STAR FEAT Be­tween Rido comm and Kaduna Re­fin­ery

Daily Trust - - DIGEST -

Dan­juma Isah, 47, looked in­con­solably an­gry as he squeezed out words to re­spond to what ev­i­dently sounded to him as the most dis­dain­ful ques­tion.

Like most other res­i­dents, ques­tions bor­der­ing on the cur­rent state of de­vel­op­ment at Rido al­ways deepen the grief and pains in­flicted in him by, ac­cord­ing to him, the decades-old de­plorable state of the com­mu­nity he proudly calls his an­ces­tral home.

For most of the res­i­dents of the over 200 years old Rido, their com­mu­nity seems con­demned to ne­glect and de­pri­va­tion in vi­tal as­pects of de­vel­op­ment, in sharp con­trast to what it ought to be as the clos­est set­tle­ment to the Kaduna Re­fin­ing and Petro­chem­i­cal Com­pany (KRPC), a sub­sidiary of the Nige­rian Na­tional Petroleum Cor­po­ra­tion (NNPC), the coun­try’s main money maker.

“Lo­cat­ing a re­fin­ery here has de­vel­oped nothing in Rido com­mu­nity other than grief and pains. No road, no water, no elec­tric­ity. We should have all these for be­ing the clos­est to the re­fin­ery. But they have only built a toi­let for us. Is a toi­let all we need? Is this not a mock­ery?” Dan­juma queried an­grily.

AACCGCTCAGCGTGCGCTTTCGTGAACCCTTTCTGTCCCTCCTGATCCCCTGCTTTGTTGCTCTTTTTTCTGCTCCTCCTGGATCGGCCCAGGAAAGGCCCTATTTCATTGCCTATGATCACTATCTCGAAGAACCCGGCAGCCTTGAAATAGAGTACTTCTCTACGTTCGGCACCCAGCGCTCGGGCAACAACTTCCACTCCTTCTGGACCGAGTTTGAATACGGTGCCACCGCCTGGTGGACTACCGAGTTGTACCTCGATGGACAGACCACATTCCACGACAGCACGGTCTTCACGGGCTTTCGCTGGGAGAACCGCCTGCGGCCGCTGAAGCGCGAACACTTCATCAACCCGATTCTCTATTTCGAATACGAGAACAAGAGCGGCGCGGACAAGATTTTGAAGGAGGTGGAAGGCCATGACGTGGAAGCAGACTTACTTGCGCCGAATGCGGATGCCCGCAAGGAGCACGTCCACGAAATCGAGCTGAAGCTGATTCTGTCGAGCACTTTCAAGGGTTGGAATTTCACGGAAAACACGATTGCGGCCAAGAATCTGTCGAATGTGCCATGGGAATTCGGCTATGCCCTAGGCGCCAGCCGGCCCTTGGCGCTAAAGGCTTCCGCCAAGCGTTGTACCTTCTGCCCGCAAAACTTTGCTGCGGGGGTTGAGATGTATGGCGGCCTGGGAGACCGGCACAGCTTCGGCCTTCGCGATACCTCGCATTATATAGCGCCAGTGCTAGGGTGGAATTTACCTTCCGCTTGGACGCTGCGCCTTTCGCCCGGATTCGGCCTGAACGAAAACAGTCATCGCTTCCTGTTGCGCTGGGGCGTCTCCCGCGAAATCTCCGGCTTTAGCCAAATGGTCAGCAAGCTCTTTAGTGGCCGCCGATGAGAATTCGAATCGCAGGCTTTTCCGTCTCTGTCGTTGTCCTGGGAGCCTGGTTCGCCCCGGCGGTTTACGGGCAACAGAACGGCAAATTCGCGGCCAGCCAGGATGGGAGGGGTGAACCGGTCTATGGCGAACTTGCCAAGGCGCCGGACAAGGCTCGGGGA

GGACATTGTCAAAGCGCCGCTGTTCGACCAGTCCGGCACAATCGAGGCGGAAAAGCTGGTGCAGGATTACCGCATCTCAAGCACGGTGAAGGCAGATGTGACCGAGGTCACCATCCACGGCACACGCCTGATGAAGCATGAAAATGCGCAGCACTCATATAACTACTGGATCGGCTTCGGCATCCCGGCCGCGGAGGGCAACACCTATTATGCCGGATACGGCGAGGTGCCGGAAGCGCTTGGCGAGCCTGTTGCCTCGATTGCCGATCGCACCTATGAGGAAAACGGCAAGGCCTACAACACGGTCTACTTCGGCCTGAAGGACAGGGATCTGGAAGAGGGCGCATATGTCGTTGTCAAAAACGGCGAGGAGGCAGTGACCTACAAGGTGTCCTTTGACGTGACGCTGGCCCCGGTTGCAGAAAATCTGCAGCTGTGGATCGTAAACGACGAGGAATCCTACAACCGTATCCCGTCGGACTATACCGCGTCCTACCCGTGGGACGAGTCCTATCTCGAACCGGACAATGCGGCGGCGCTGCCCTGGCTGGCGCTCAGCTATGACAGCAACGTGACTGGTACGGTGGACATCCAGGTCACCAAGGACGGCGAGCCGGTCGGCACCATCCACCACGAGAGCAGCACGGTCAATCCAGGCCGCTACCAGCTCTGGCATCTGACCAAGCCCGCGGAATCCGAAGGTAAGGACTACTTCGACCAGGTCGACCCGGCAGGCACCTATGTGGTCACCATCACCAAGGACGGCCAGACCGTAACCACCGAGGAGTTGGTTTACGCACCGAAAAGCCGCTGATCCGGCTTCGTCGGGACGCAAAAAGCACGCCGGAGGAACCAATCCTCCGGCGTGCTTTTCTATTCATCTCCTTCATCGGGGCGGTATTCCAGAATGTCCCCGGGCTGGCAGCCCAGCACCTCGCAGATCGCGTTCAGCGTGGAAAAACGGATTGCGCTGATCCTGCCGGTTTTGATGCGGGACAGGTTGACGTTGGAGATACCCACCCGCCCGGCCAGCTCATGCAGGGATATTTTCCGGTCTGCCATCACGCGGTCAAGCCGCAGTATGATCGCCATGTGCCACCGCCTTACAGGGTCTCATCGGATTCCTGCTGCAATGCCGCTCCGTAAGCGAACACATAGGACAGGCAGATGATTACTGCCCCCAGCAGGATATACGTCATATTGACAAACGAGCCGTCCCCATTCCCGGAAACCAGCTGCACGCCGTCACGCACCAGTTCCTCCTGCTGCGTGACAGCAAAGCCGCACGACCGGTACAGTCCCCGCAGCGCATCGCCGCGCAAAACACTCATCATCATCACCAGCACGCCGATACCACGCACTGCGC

Rido vil­lage, a rus­tic set­tle­ment in Chikun Lo­cal Gov­ern­ment Area of Kaduna State, is in­deed the clos­est com­mu­nity to the KRPC.

For op­er­at­ing be­low 10 per­cent ca­pac­ity uti­liza­tion within the last one year, KRPC earned N16 bil­lion rev­enue, ac­cord­ing to NNPC’s April 2016 fi­nan­cial re­port. When the com­pany op­er­ated at op­ti­mum ca­pac­ity, it churned out many more bil­lions of petro-naira for the Nige­ria.

How­ever, the res­i­dents of the com­mu­nity claim that lit­tle of those bil­lions have trick­led down to Rido in the form of so­cial ameni­ties by the re­fin­ery in ful­fill­ment of its cor­po­rate so­cial re­spon­si­bil­ity to the com­mu­nity.

They claim that the state of road net­works in the com­mu­nity is ter­ri­ble and elec­tric­ity sup­ply, er­ratic. Clean water is a rare com­mod­ity. When­ever the re­fin­ery is op­er­at­ing, no­body breathes fresh air in Rido.